Vulnerable roadway users struck by motor vehicles at the center of the safest, large US city

Linda A. Dultz, George Foltin, Ronald Simon, Stephen P. Wall, Deborah A. Levine, Omar Bholat, Dekeya Slaughter-Larkem, Sally Jacko, Mollie Marr, Nina E. Glass, H. Leon Pachter, Spiros G. Frangos

Research output: Contribution to journalArticlepeer-review

20 Scopus citations


BACKGROUND: Road safety constitutes an international crisis. In 2010, 11,000 pedestrians and 3,500 bicyclists were injured by motor vehicles in New York City. This study aims to identify the demographics, behaviors, injuries, and outcomes of vulnerable roadway users struck by motor vehicles in New York City's congested central business district and surrounding periphery. METHODS: A prospective, descriptive study of pedestrians and bicyclists struck by motor vehicles and treated at a Level I regional trauma center was performed. Data were collected between December 2008 and June 2011 by interviewing patients and first responders supplemented with imaging and outcomes variables. Main outcome measures included patient demographics, behavior patterns, scene-related data, Injury Severity Score (ISS), and outcomes including mortality. Multivariate ordinal logistic regression modeling was performed to isolate effects of predictor variables on outcome of ISS categories. RESULTS: Injured pedestrians (n = 1,075) and bicyclists (n = 382) differ by age (p < 0.001), sex (p < 0.001), ethnicity/race (p < 0.001), and involved motor vehicle type (p < 0.001). Pedestrians sustain more severe/critical injuries (p < 0.001) and hospital admissions (p < 0.001). Bicyclists are more commonly struck by taxis (p < 0.001) and infrequently wear helmets (29.6%). Variables associated with low ISS include bicycling (adjusted odds ratio [AOR], 0.43; 95% confidence interval [CI], 0.29-0.63), above normal body mass index (AOR, 0.73; 95% CI, 0.54-0.99), Latino (AOR, 0.65; 95% CI, 0.46-0.94) or black (AOR, 0.63; 95% CI, 0.41-0.96) ethnicity/race, and struck by a taxicab (AOR, 0.50; 95% CI, 0.33-0.76) or turning vehicle (AOR,0.49; 95% CI, 0.34-0.70). Variables associated with high ISS include alcohol (AOR, 2.71; 95% CI, 1.81-4.05), age less than 18 years (AOR, 1.73; 95% CI, 1.05-2.86), hearing impairment (AOR, 2.24; 95% CI, 1.24-4.03), and struck by a truck or bus (AOR, 1.91; 95% CI, 1.18-3.10). Mortality was 1.2%. CONCLUSION: Injured pedestrians and bicyclists represent distinct entities. Prevention modalities must be tailored accordingly with a focus on high-risk subgroups and compliance with traffic laws. Studying fatality or admissions data fail to capture the extent of the epidemic. LEVEL OF EVIDENCE: Prospective epidemiologic study, level II.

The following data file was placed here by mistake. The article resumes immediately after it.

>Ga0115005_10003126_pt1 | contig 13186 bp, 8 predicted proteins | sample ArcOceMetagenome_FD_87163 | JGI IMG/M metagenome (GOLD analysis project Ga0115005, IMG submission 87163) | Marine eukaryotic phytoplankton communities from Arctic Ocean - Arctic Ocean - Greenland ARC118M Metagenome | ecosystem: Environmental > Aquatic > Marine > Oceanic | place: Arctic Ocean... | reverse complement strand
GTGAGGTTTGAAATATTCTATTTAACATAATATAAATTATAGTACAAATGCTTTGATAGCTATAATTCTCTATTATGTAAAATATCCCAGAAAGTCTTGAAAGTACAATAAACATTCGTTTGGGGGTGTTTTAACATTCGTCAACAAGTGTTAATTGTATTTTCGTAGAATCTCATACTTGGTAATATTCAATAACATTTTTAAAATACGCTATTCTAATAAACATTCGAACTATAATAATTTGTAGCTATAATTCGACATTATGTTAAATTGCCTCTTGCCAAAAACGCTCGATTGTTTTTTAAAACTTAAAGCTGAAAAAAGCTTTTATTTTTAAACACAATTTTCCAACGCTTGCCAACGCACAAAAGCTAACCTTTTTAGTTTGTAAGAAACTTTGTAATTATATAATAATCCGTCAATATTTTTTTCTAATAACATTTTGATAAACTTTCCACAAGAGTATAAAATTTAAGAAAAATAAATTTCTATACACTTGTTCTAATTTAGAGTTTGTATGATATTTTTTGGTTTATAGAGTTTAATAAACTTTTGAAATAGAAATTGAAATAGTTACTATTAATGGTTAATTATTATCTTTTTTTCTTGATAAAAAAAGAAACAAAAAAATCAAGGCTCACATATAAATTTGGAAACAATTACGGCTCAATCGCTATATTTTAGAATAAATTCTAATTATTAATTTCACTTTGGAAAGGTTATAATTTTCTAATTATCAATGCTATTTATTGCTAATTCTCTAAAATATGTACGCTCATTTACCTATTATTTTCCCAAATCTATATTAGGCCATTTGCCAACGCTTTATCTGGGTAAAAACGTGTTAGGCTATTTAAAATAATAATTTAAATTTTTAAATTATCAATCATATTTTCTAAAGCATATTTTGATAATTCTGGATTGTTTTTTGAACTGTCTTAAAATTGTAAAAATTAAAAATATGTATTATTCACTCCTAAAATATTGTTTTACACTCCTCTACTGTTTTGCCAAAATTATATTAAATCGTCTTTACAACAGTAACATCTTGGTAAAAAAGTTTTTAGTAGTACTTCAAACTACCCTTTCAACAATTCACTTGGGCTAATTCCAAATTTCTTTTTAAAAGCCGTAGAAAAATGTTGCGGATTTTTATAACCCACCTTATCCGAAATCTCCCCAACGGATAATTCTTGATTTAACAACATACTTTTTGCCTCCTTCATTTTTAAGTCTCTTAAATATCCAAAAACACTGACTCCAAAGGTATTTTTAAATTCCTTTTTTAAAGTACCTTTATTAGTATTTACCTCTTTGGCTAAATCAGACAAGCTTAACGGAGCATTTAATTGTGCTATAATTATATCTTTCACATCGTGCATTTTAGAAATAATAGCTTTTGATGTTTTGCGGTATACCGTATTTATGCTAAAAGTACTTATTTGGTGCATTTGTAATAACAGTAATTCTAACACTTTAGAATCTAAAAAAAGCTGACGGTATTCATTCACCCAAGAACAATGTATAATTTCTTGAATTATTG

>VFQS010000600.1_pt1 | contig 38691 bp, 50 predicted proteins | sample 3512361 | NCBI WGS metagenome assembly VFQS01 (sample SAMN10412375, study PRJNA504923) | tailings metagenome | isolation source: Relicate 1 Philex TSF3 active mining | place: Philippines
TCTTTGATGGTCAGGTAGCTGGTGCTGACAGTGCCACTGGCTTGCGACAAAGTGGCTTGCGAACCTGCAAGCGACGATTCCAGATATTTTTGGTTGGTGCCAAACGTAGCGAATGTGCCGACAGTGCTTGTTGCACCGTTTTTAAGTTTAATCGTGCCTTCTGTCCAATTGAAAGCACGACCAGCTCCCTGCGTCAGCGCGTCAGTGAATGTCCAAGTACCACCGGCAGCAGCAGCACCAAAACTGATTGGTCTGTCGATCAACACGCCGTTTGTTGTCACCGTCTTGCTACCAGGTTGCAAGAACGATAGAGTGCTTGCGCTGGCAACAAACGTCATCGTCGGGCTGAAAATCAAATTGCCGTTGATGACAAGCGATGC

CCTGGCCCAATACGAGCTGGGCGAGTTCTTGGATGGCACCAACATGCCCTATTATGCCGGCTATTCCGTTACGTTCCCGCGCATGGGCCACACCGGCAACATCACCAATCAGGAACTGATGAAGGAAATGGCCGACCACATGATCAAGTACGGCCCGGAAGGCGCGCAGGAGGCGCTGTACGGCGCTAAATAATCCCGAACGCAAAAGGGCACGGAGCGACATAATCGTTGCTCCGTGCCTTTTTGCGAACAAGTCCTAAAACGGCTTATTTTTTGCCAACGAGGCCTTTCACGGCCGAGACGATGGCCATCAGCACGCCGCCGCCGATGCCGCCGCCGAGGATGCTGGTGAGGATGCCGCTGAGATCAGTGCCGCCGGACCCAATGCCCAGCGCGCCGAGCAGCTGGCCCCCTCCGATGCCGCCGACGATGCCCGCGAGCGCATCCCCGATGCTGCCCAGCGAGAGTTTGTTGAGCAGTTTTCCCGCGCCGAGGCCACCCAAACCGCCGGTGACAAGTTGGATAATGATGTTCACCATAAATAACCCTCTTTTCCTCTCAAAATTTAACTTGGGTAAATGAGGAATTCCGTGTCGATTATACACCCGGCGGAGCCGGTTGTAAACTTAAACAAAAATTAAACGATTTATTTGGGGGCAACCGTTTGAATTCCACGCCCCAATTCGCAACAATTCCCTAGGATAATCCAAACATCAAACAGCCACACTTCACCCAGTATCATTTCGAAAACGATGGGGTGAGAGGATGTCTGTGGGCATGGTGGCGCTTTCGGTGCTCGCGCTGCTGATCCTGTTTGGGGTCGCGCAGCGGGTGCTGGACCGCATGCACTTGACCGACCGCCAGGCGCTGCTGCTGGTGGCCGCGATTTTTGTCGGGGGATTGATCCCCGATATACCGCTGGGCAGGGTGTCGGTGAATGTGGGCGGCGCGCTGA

Original languageEnglish (US)
Pages (from-to)1138-1145
Number of pages8
JournalJournal of Trauma and Acute Care Surgery
Issue number4
StatePublished - Apr 2013


  • Pedestrian
  • bicyclist
  • motor vehicle

ASJC Scopus subject areas

  • Surgery
  • Critical Care and Intensive Care Medicine


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